... The results revealed that the B. suaveolens stem extract was partially active against Staphylococcus aureus and found to be inactive against other bacteria with zero mm zone of inhibition. However, flower and leaf extract have been found inactive against all the five bacterial strains (Luis et al., 2014). Hence, it may be concluded from this study that polar extracts of B. suaveolens are not a good choice for antimicrobial activity. ...
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Angel's trumpet or Brugmanisa suaveolens (B. suaveolens), belonging to the family Solanaceae, distributed in Africa, America, Europe, Australia and Asia, has been used traditionally for the treatment of arthritis, sores, pain, inflammation, ulcers, abscesses, dermatitis, wounds, dysmenorrhea, fungal infections of the skin and as vaginal antiseptic in white secretions. Phytochemical studies of B. suaveolens revealed the presence of various alkaloids, terpenoids and glycosides in seeds, fruits, flowers and leaf parts of the plant. Pharmacological studies demonstrated that the polar extract of leaves of plant as better nematicidal, antinociceptive, and wound healer as compare to non-polar extracts. A tropane alkaloid, hyoscyamine, is a major bioactive ingredient of the plant with anticancer activity. This plant may also produce toxic effects like severe anticholinergic symptoms such as delirium, hallucination and psychosis. This article provides a critical compendious on B. suaveolens on the basis of thier botany, traditional uses, phytochemistry, pharmacology and toxic effects. Furthermore, possible future perspectives on B. suaveolens have also been dealt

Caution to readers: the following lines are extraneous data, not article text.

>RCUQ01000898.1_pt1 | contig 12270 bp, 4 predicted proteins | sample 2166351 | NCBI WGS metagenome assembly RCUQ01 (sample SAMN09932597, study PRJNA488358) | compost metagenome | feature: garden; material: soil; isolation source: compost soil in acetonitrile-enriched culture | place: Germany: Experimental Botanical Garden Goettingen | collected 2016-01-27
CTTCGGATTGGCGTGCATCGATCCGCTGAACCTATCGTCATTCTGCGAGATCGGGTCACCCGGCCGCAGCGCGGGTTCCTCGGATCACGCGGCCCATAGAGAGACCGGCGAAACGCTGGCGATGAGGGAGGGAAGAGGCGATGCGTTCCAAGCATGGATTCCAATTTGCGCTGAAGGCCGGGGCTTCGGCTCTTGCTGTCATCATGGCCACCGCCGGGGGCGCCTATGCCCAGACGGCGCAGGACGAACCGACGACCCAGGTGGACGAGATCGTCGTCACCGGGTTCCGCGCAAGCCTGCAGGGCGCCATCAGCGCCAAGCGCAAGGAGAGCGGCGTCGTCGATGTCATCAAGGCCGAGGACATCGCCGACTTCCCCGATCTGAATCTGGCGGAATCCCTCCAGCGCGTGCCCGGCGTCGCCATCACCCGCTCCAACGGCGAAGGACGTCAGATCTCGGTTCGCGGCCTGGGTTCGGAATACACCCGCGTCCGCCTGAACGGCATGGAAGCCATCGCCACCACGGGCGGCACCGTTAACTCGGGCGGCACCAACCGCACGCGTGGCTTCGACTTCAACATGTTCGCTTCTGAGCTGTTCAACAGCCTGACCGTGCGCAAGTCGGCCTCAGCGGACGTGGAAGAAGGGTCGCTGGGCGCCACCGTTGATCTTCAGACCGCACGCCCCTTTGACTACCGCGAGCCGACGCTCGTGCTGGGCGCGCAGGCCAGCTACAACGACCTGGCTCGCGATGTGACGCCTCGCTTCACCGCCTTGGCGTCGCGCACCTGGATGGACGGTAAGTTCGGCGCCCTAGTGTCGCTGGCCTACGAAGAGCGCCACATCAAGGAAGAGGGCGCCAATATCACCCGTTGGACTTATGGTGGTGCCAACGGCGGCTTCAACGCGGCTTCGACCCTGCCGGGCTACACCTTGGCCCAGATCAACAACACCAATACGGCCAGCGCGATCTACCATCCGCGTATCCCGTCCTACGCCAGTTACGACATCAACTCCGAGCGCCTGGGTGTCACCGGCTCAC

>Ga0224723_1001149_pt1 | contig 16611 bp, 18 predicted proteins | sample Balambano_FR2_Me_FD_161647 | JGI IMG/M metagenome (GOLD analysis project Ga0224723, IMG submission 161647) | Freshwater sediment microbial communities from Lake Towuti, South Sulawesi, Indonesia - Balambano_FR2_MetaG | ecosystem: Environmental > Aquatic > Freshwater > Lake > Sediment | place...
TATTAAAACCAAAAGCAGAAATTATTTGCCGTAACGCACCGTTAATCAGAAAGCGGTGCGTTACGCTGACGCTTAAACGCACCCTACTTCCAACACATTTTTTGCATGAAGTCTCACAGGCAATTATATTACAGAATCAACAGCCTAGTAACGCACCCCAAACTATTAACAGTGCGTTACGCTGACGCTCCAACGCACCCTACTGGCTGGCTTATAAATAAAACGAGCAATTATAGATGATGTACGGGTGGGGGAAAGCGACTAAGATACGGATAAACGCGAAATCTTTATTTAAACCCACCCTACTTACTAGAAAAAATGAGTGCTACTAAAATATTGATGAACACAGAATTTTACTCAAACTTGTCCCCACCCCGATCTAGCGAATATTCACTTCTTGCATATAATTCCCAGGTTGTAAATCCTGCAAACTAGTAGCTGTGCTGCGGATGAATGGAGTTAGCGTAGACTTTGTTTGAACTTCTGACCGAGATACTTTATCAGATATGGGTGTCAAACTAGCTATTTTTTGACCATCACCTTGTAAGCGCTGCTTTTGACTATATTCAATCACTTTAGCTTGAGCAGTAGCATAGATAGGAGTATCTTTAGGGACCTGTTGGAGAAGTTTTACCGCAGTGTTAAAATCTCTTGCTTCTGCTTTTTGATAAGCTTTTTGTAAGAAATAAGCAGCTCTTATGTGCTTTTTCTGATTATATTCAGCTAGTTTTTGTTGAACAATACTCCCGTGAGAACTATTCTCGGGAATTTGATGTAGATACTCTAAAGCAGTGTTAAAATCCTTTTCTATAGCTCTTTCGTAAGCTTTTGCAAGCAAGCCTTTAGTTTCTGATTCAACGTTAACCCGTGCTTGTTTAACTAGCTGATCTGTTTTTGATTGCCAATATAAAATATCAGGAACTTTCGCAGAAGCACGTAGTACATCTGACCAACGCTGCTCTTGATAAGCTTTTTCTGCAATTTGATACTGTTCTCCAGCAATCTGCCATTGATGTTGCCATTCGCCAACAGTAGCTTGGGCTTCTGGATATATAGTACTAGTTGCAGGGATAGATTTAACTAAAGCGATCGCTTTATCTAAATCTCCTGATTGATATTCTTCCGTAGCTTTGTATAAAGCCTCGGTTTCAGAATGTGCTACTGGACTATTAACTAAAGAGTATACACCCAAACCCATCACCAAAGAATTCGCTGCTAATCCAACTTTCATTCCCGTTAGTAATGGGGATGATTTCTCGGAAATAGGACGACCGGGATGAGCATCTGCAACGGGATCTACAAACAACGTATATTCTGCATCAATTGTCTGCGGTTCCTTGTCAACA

... Many researcher proved that flavonoids, phenolic compounds, tannins, alkaloids, saponins have analgesic, anti-inflammatory, antidiarrheal effect [25][26][27][28]. Therefore, the main objective was to assess the cytotoxic, antiinflammatory, analgesic, CNS depressant and anti-diarrheal activities of methanol extracts of Baccaurea ramiflora pulp and seeds (MEBRP and MEBRS), respectively. ...
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Background: It has been observed that the various part of Baccaurea ramiflora plant is used in rheumatoid arthritis, cellulitis, abscesses, constipation and injuries. This plant also has anticholinergic, hypolipidemic, hypoglycemic, antiviral, antioxidant, diuretic and cytotoxic activities. The present studyaimed to assess the cytotoxic, analgesic, anti-inflammatory, CNS depressant and antidiarrheal activities of methanol extract of Baccaurea ramiflora pulp and seeds in mice model. Methods: The cytotoxic activity was determined by brine shrimp lethality bioassay; anti-nociceptive activity was determined by acetic acid-induced writhing, formalin-induced licking and biting, and tail immersion methods. The anti-inflammatory, CNS depressant and anti-diarrheal activities were assessed by carrageenan-induced hind paw edema, the open field and hole cross tests, and castor oil-induced diarrheal methods, respectively. The data were analyzed by one way ANOVA (analysis of variance) followed by Dunnett's test.